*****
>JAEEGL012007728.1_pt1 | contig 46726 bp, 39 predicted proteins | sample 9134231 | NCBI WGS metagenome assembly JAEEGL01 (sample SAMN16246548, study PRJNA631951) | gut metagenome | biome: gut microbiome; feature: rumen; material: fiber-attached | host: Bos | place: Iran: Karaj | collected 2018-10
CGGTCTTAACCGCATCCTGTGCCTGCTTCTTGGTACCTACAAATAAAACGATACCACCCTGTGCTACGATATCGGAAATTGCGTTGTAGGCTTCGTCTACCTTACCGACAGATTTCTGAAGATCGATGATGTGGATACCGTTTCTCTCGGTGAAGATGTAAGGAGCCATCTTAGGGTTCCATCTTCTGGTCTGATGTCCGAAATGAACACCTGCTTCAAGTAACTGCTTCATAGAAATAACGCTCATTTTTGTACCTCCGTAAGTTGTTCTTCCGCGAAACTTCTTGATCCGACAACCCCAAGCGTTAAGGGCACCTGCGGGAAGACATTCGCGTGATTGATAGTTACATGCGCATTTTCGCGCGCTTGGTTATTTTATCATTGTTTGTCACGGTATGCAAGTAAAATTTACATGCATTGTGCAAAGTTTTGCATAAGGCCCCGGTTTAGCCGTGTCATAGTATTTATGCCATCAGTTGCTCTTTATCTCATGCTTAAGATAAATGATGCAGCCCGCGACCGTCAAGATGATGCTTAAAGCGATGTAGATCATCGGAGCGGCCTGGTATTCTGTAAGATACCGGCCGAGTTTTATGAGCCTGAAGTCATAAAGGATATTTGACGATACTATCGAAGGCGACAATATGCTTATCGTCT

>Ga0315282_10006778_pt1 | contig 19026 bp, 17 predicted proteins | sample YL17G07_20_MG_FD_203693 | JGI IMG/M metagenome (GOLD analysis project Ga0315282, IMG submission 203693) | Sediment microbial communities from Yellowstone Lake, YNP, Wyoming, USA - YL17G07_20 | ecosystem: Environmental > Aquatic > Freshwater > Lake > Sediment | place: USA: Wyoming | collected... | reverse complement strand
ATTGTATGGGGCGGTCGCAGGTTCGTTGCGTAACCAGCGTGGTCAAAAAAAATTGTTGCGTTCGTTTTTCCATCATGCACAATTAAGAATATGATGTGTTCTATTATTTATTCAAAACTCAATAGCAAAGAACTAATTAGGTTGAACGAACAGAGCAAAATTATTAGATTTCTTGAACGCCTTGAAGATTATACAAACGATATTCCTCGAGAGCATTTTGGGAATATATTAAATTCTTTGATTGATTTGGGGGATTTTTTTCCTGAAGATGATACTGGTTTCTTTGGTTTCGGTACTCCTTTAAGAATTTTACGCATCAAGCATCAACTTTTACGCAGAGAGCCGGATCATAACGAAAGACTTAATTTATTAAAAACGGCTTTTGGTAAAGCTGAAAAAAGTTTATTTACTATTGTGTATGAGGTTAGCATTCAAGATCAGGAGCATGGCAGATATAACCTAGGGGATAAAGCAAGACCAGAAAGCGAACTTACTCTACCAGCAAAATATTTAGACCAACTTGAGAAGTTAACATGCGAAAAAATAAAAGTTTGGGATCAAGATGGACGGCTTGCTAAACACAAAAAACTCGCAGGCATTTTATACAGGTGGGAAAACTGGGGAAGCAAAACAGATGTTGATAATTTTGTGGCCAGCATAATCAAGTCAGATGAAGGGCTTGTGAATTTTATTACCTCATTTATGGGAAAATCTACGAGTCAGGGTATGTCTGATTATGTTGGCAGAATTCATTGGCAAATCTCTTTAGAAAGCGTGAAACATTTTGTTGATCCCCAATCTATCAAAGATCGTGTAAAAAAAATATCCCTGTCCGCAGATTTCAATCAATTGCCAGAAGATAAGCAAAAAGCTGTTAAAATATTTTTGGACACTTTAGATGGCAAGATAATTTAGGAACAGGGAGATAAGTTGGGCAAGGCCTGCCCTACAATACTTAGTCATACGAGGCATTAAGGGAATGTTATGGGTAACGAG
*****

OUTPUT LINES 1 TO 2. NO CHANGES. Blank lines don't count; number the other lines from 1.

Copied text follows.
>JAEEGL012007728.1_pt1 | contig 46726 bp, 39 predicted proteins | sample 9134231 | NCBI WGS metagenome assembly JAEEGL01 (sample SAMN16246548, study PRJNA631951) | gut metagenome | biome: gut microbiome; feature: rumen; material: fiber-attached | host: Bos | place: Iran: Karaj | collected 2018-10
CGGTCTTAACCGCATCCTGTGCCTGCTTCTTGGTACCTACAAATAAAACGATACCACCCTGTGCTACGATATCGGAAATTGCGTTGTAGGCTTCGTCTACCTTACCGACAGATTTCTGAAGATCGATGATGTGGATACCGTTTCTCTCGGTGAAGATGTAAGGAGCCATCTTAGGGTTCCATCTTCTGGTCTGATGTCCGAAATGAACACCTGCTTCAAGTAACTGCTTCATAGAAATAACGCTCATTTTTGTACCTCCGTAAGTTGTTCTTCCGCGAAACTTCTTGATCCGACAACCCCAAGCGTTAAGGGCACCTGCGGGAAGACATTCGCGTGATTGATAGTTACATGCGCATTTTCGCGCGCTTGGTTATTTTATCATTGTTTGTCACGGTATGCAAGTAAAATTTACATGCATTGTGCAAAGTTTTGCATAAGGCCCCGGTTTAGCCGTGTCATAGTATTTATGCCATCAGTTGCTCTTTATCTCATGCTTAAGATAAATGATGCAGCCCGCGACCGTCAAGATGATGCTTAAAGCGATGTAGATCATCGGAGCGGCCTGGTATTCTGTAAGATACCGGCCGAGTTTTATGAGCCTGAAGTCATAAAGGATATTTGACGATACTATCGAAGGCGACAATATGCTTATCGTCT